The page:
Intellectual Property Rights (IPRs) are essentially a concept and practice quite alien toihe third world. A number of legal rights have developed in various jurisdictions in the west during the past 100 yearsto allow ownership of or control over intangible products. These rights known collectively as IPR, have defined "Property Rights" "covering all things which emanate from the exercise of human brain". Historically it is a practice developed in the industrialized societies of the west to protect the product of human creativity, so as to provide economic incentive to those engaged in such creation. The products of such creations are recognized as property. 'IPR' include patents, Plant Breeders Rights (PBRs), copy rights and trade secrets. A patent is a legal certificate that gives an inventor exclusive rights and prevent others from producing, using, selling or importing the invention for a fixed period (usually 17-20 years). Legal action can be taken against those who infringe the patent by copying the invention or selling it without permission from patent owner. Patents can be bought, sold, hired or licensed.

Originally biological products and processes were not eligible for intellectual property protection, but the multinational seed and drug companies in the developed countries have lobbied and are now successful in extending the IPR rights over life forms. This commercialization and the accompanying assignment of monetary value over life forms, undermines the CBD's ethical approach towards conservation, which is based on the intrinsic value of all components of biological diversity. Article 27(3) (6) of the TRIPs text of the draft GATT agreement appears to exclude plants and animals from being patented. However, the same phrase in the US patent legislation has not prevented the US Patent and Trade mark office and courts of law from allowing patenting of more and more life forms. The first patent on life was recognized by US Supreme Court in the Chakrabarty Case in 1980 when genetically modified Pseudomonas bacteria was accepted by the court as an invention of the Scientist and, therefore, patentable. The slippery slope towards ownership of all life forms was thus created by this US Supreme Court decision. In 1988 the first patent of a living animal (a genetically engineered mouse for cancer research) was approved for patent. There are over 190 genetically engineered animals including cows, pigs, mice and fish awaiting patenting in US. Patenting human gene is also in the horizon unless the international community, both citizens and governments, start rejecting it.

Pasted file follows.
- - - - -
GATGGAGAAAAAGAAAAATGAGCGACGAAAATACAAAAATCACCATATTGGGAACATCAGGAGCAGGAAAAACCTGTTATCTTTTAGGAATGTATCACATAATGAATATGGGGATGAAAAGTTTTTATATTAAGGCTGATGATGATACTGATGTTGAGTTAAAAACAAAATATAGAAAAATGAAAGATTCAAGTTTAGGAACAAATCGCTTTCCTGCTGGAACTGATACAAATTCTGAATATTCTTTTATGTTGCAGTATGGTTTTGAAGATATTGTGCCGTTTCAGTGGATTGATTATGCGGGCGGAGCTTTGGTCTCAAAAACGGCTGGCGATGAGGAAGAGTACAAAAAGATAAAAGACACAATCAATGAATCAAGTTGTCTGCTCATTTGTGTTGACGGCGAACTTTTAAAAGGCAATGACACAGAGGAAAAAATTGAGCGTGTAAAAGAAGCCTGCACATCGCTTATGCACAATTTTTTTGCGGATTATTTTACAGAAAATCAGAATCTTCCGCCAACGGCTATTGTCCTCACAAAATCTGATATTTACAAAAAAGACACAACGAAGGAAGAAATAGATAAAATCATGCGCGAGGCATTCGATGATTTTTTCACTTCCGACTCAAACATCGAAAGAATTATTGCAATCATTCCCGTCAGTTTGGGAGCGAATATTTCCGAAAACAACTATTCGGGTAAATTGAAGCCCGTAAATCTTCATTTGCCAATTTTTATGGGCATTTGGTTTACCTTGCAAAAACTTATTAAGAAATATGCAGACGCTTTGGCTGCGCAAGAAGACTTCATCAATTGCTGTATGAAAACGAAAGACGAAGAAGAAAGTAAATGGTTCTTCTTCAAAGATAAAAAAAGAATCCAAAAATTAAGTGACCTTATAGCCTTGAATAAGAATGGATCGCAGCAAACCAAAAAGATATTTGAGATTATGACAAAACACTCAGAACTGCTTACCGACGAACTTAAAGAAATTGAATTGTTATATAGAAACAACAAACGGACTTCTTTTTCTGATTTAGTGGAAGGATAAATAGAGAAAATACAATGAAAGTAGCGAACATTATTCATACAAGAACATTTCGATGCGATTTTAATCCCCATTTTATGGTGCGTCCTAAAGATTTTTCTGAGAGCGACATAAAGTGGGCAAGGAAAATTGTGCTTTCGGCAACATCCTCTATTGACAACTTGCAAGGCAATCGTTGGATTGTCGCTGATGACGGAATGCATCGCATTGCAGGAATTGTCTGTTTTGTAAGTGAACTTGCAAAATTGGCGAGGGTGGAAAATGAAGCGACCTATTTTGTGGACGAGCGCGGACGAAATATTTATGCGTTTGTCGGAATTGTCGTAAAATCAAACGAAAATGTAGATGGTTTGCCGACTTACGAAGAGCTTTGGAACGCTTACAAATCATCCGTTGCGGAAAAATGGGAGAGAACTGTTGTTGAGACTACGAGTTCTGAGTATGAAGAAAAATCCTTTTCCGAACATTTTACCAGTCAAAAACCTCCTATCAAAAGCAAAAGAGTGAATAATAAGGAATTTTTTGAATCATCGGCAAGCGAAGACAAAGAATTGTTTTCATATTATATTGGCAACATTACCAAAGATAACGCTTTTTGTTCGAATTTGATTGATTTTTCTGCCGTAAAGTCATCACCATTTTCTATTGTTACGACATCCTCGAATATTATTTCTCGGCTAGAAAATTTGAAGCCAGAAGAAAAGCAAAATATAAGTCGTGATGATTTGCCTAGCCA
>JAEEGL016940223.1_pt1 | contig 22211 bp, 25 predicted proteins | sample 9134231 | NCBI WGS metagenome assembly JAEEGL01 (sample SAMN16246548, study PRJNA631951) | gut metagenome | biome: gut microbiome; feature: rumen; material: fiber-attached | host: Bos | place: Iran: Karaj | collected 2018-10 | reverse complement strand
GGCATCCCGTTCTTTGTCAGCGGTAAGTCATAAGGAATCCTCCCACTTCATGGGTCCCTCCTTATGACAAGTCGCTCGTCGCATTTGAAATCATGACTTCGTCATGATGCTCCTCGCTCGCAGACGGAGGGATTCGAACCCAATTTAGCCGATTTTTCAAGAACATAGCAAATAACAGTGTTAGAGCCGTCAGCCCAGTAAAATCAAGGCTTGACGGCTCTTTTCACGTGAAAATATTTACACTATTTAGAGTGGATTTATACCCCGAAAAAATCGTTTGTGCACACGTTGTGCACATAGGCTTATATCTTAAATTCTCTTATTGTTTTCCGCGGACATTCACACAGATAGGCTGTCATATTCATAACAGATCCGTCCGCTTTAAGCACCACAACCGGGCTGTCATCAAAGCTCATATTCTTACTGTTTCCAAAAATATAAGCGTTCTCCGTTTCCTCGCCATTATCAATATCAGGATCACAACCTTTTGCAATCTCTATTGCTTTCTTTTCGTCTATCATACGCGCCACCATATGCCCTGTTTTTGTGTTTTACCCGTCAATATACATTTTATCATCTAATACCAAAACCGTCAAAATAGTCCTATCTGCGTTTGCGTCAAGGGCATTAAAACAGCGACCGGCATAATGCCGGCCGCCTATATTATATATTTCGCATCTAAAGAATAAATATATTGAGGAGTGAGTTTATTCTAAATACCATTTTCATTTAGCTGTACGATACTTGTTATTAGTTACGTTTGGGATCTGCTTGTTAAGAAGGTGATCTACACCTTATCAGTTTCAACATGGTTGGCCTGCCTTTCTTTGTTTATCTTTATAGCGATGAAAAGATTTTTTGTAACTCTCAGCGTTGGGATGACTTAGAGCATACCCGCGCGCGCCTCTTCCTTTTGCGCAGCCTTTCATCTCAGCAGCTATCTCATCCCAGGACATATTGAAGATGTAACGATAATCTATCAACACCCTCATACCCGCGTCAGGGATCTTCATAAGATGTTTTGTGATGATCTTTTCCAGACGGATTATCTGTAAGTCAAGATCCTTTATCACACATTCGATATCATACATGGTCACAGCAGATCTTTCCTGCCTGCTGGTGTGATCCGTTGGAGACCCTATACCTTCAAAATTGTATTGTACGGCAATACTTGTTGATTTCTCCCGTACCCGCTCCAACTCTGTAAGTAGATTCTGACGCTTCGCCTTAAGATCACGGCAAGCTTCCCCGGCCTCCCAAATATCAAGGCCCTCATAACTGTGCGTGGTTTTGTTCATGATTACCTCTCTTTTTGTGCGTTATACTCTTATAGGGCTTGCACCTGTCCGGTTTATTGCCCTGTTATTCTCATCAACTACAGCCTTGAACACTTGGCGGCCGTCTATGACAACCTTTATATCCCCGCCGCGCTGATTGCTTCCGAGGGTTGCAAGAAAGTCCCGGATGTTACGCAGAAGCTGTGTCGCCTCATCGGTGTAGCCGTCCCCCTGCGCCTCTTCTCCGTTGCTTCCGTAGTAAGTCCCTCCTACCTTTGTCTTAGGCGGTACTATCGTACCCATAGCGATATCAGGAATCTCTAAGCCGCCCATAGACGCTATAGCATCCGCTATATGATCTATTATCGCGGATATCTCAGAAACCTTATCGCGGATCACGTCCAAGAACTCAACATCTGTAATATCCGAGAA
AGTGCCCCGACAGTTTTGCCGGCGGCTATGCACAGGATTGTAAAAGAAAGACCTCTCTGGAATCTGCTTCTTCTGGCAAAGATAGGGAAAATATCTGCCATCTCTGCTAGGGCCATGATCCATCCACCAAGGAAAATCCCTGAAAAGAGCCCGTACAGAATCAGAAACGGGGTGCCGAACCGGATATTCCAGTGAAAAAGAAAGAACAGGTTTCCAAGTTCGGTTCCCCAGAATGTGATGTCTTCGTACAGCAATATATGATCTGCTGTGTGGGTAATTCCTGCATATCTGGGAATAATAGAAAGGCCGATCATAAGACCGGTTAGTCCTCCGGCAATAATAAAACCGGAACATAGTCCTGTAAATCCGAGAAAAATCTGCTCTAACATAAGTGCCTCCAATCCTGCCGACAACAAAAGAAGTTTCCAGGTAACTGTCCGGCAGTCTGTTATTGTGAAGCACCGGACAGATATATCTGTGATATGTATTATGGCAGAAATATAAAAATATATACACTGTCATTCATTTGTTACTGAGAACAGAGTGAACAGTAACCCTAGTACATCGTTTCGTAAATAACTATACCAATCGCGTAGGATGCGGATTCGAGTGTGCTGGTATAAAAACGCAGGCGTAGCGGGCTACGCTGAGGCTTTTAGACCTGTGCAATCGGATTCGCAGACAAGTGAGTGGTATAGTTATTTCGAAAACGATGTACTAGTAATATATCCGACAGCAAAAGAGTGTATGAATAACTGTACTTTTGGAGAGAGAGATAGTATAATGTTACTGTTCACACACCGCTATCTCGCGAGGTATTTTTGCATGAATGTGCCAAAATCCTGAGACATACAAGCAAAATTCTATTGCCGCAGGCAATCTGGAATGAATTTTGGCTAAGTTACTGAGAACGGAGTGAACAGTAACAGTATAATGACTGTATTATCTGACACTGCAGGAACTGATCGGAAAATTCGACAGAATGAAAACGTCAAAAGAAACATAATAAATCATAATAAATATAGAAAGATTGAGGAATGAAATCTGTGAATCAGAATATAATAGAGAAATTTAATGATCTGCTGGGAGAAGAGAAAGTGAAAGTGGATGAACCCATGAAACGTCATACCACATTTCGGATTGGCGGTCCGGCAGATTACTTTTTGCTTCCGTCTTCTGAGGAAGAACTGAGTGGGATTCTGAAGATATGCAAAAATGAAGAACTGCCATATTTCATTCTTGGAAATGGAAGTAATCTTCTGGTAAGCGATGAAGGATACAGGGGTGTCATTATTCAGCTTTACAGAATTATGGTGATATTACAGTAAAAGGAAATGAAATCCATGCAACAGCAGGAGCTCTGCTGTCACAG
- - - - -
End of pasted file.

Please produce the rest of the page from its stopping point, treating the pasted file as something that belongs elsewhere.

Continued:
Attempts by developing countries to revise the international regime for IPRs have been completely displaced by the successful efforts of the developed countries to include IPRs in the agenda for the Uruguay Round GATT. This has profound implications. A universal set of norms based on the current levels of protection granted in the most technologically advanced countries will replace the present system which allows freedom of each country to adopt, within certain limits, the regime of protection that it deems best suited to its own development needs and to the value of each society. To compound this problem new trade related patentable rights have been created, including property rights_ in biodiversity. This threatens the use and conservation of biological diversity and particularly affect the poor, biodiversity rich, nations. Implementation of CBD in its letter and spirit is the only solace for the world to pave the way for an equitable North-South relation and guard against the adverse ecological, social and ethical impacts of technology, especially biotechnology. It will all rest upon the outcome of the negotiations among the parties to be held sometime later in this year.

The author is Director of the National Botanical Research Institute, Lucknow and President of ISEB.


This article has been reproduced from the archives of EnviroNews - Newsletter of ISEB India.